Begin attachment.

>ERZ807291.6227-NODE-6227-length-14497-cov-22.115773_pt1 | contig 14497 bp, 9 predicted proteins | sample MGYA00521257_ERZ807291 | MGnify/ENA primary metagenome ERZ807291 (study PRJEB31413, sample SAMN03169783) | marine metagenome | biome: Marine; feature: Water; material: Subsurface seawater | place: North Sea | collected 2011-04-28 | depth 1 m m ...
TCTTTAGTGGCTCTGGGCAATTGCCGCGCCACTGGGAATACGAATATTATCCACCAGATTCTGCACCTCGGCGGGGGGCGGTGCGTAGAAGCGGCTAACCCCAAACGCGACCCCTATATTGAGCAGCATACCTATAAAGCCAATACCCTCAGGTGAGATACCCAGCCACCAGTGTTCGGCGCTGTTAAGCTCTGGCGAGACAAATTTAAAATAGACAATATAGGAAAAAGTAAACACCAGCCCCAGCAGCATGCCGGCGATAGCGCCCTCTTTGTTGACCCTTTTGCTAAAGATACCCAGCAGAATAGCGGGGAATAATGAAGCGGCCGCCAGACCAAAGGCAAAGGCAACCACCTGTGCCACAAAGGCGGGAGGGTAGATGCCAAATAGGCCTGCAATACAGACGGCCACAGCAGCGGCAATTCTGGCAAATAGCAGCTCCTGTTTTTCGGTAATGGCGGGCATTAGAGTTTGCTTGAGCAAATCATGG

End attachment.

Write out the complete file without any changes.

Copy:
>ERZ807291.6227-NODE-6227-length-14497-cov-22.115773_pt1 | contig 14497 bp, 9 predicted proteins | sample MGYA00521257_ERZ807291 | MGnify/ENA primary metagenome ERZ807291 (study PRJEB31413, sample SAMN03169783) | marine metagenome | biome: Marine; feature: Water; material: Subsurface seawater | place: North Sea | collected 2011-04-28 | depth 1 m m ...
TCTTTAGTGGCTCTGGGCAATTGCCGCGCCACTGGGAATACGAATATTATCCACCAGATTCTGCACCTCGGCGGGGGGCGGTGCGTAGAAGCGGCTAACCCCAAACGCGACCCCTATATTGAGCAGCATACCTATAAAGCCAATACCCTCAGGTGAGATACCCAGCCACCAGTGTTCGGCGCTGTTAAGCTCTGGCGAGACAAATTTAAAATAGACAATATAGGAAAAAGTAAACACCAGCCCCAGCAGCATGCCGGCGATAGCGCCCTCTTTGTTGACCCTTTTGCTAAAGATACCCAGCAGAATAGCGGGGAATAATGAAGCGGCCGCCAGACCAAAGGCAAAGGCAACCACCTGTGCCACAAAGGCGGGAGGGTAGATGCCAAATAGGCCTGCAATACAGACGGCCACAGCAGCGGCAATTCTGGCAAATAGCAGCTCCTGTTTTTCGGTAATGGCGGGCATTAGAGTTTGCTTGAGCAAATCATGG